HOUSTON, TX — A lawsuit has been filed in Texas against BP for tens of millions of dollars by institutional investors who claim the oil company misled them over its safety policies and the magnitude of the oil spill in the Gulf of Mexico that occurred on April 20, 2010, when the Deepwater Horizon drilling rig exploded killing 11 oil rig workers and created the largest offshore oil spill in the history of the U.S.
According to an article at The Telegraph, six investors who bought shares in BP in London prior to the accident or in its immediate aftermath claim that they would not have done so at the price they did “had they known the truth”. They include the South Yorkshire Pensions Authority, Skandia Global Funds and GAM Fund Management. The company’s shares lost more than half its value wiping billions of pounds off the value of the group.
The investors claim BP and its then chief executive, Tony Hayward, misled them over its “safety first” policies in the years before the disaster, the size of the oil spill following the accident, and “the degree of BP’s likely responsibility for the catastrophe”.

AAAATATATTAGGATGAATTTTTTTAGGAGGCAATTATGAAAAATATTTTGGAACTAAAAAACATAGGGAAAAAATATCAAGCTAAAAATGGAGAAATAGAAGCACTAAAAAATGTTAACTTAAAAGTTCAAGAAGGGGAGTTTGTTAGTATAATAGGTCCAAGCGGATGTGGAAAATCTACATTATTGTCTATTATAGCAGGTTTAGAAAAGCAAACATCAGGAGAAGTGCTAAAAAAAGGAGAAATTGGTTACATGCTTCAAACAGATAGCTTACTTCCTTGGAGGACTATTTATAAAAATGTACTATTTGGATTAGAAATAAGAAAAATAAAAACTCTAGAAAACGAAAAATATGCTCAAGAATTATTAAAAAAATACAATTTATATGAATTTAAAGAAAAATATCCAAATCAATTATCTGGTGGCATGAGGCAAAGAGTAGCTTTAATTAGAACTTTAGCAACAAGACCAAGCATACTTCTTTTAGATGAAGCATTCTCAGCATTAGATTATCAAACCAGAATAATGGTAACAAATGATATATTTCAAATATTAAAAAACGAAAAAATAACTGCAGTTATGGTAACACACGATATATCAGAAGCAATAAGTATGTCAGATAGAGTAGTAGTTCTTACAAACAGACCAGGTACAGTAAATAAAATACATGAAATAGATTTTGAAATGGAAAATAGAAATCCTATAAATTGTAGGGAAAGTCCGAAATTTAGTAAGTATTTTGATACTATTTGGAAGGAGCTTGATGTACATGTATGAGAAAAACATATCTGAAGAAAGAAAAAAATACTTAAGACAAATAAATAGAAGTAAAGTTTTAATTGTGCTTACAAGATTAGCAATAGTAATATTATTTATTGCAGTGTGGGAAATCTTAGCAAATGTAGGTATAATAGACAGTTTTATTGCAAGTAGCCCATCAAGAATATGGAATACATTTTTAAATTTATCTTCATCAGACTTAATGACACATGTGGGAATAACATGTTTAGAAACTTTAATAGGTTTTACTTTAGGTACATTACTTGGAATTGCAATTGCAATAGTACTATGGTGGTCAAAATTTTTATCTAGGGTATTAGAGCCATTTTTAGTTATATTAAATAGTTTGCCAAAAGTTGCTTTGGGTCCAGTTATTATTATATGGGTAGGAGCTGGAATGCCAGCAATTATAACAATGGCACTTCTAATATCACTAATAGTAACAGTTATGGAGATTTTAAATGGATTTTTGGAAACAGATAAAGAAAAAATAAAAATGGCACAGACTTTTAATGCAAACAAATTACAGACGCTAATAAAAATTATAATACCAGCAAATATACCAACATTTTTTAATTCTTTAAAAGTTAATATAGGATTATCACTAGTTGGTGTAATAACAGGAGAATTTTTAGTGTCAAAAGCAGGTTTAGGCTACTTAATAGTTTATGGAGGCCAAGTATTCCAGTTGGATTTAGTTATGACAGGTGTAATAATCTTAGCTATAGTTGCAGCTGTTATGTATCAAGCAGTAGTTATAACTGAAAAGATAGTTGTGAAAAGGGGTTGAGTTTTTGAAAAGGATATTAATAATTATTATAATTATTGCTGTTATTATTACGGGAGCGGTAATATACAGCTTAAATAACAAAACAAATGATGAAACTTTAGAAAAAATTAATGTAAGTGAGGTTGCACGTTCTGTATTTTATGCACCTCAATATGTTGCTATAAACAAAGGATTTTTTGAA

The funds allege that they lost “substantial sums as a result of BP’s misleading statements”, and are suing under Texas law for common law fraud and negligent misrepresentation, and for statutory fraud. The US Supreme Court blocked foreign investors seeking damages in federal courts.
The investors allege that, after the explosion, BP “issued statements intended to assure investors that the leakage was limited and containable, that BP had done nothing wrong, and that consequential damages would be limited” and that “these statements minimized the decline of BP stock prices, and induced Plaintiffs to purchase additional shares”.
They claim BP executives “acted in reckless disregard of the truth, ignoring and concealing indications that the disaster was much larger than investors were being led to believe”.
Posted by Houston maritime lawyer Gordon, Elias & Seely, LLP